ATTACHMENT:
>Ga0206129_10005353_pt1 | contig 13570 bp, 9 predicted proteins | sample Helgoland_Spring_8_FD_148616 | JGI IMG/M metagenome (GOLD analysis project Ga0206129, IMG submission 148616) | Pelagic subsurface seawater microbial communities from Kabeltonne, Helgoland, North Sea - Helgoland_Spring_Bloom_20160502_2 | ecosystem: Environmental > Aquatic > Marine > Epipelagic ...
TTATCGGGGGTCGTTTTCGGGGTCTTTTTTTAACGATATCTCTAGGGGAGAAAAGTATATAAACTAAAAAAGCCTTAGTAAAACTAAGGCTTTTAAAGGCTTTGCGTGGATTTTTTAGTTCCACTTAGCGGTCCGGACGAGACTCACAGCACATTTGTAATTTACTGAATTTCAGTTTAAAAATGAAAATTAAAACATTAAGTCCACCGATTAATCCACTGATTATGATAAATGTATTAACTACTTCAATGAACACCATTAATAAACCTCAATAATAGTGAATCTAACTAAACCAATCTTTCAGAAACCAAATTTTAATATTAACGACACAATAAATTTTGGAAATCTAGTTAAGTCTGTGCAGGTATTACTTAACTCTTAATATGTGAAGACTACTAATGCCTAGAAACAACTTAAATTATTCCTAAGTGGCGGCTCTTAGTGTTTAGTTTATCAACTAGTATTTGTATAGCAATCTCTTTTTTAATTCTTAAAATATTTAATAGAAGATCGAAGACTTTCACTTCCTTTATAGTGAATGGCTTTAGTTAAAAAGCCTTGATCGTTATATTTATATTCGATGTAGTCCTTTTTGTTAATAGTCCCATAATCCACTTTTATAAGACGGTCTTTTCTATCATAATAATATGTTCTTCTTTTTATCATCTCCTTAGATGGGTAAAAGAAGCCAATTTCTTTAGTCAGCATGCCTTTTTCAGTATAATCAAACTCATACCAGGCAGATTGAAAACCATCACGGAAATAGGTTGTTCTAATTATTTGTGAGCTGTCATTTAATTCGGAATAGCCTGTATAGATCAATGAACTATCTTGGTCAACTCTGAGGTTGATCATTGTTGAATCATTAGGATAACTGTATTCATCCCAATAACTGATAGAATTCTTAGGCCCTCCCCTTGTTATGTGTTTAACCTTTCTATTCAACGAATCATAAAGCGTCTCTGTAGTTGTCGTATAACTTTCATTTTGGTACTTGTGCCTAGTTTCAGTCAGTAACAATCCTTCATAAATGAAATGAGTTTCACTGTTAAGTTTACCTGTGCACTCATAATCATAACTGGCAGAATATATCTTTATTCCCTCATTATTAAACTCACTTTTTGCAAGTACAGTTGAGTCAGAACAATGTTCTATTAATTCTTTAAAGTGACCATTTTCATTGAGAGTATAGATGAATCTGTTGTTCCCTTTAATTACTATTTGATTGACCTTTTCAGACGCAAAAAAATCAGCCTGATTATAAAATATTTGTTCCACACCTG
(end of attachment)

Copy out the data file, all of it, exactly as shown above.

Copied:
>Ga0206129_10005353_pt1 | contig 13570 bp, 9 predicted proteins | sample Helgoland_Spring_8_FD_148616 | JGI IMG/M metagenome (GOLD analysis project Ga0206129, IMG submission 148616) | Pelagic subsurface seawater microbial communities from Kabeltonne, Helgoland, North Sea - Helgoland_Spring_Bloom_20160502_2 | ecosystem: Environmental > Aquatic > Marine > Epipelagic ...
TTATCGGGGGTCGTTTTCGGGGTCTTTTTTTAACGATATCTCTAGGGGAGAAAAGTATATAAACTAAAAAAGCCTTAGTAAAACTAAGGCTTTTAAAGGCTTTGCGTGGATTTTTTAGTTCCACTTAGCGGTCCGGACGAGACTCACAGCACATTTGTAATTTACTGAATTTCAGTTTAAAAATGAAAATTAAAACATTAAGTCCACCGATTAATCCACTGATTATGATAAATGTATTAACTACTTCAATGAACACCATTAATAAACCTCAATAATAGTGAATCTAACTAAACCAATCTTTCAGAAACCAAATTTTAATATTAACGACACAATAAATTTTGGAAATCTAGTTAAGTCTGTGCAGGTATTACTTAACTCTTAATATGTGAAGACTACTAATGCCTAGAAACAACTTAAATTATTCCTAAGTGGCGGCTCTTAGTGTTTAGTTTATCAACTAGTATTTGTATAGCAATCTCTTTTTTAATTCTTAAAATATTTAATAGAAGATCGAAGACTTTCACTTCCTTTATAGTGAATGGCTTTAGTTAAAAAGCCTTGATCGTTATATTTATATTCGATGTAGTCCTTTTTGTTAATAGTCCCATAATCCACTTTTATAAGACGGTCTTTTCTATCATAATAATATGTTCTTCTTTTTATCATCTCCTTAGATGGGTAAAAGAAGCCAATTTCTTTAGTCAGCATGCCTTTTTCAGTATAATCAAACTCATACCAGGCAGATTGAAAACCATCACGGAAATAGGTTGTTCTAATTATTTGTGAGCTGTCATTTAATTCGGAATAGCCTGTATAGATCAATGAACTATCTTGGTCAACTCTGAGGTTGATCATTGTTGAATCATTAGGATAACTGTATTCATCCCAATAACTGATAGAATTCTTAGGCCCTCCCCTTGTTATGTGTTTAACCTTTCTATTCAACGAATCATAAAGCGTCTCTGTAGTTGTCGTATAACTTTCATTTTGGTACTTGTGCCTAGTTTCAGTCAGTAACAATCCTTCATAAATGAAATGAGTTTCACTGTTAAGTTTACCTGTGCACTCATAATCATAACTGGCAGAATATATCTTTATTCCCTCATTATTAAACTCACTTTTTGCAAGTACAGTTGAGTCAGAACAATGTTCTATTAATTCTTTAAAGTGACCATTTTCATTGAGAGTATAGATGAATCTGTTGTTCCCTTTAATTACTATTTGATTGACCTTTTCAGACGCAAAAAAATCAGCCTGATTATAAAATATTTGTTCCACACCTG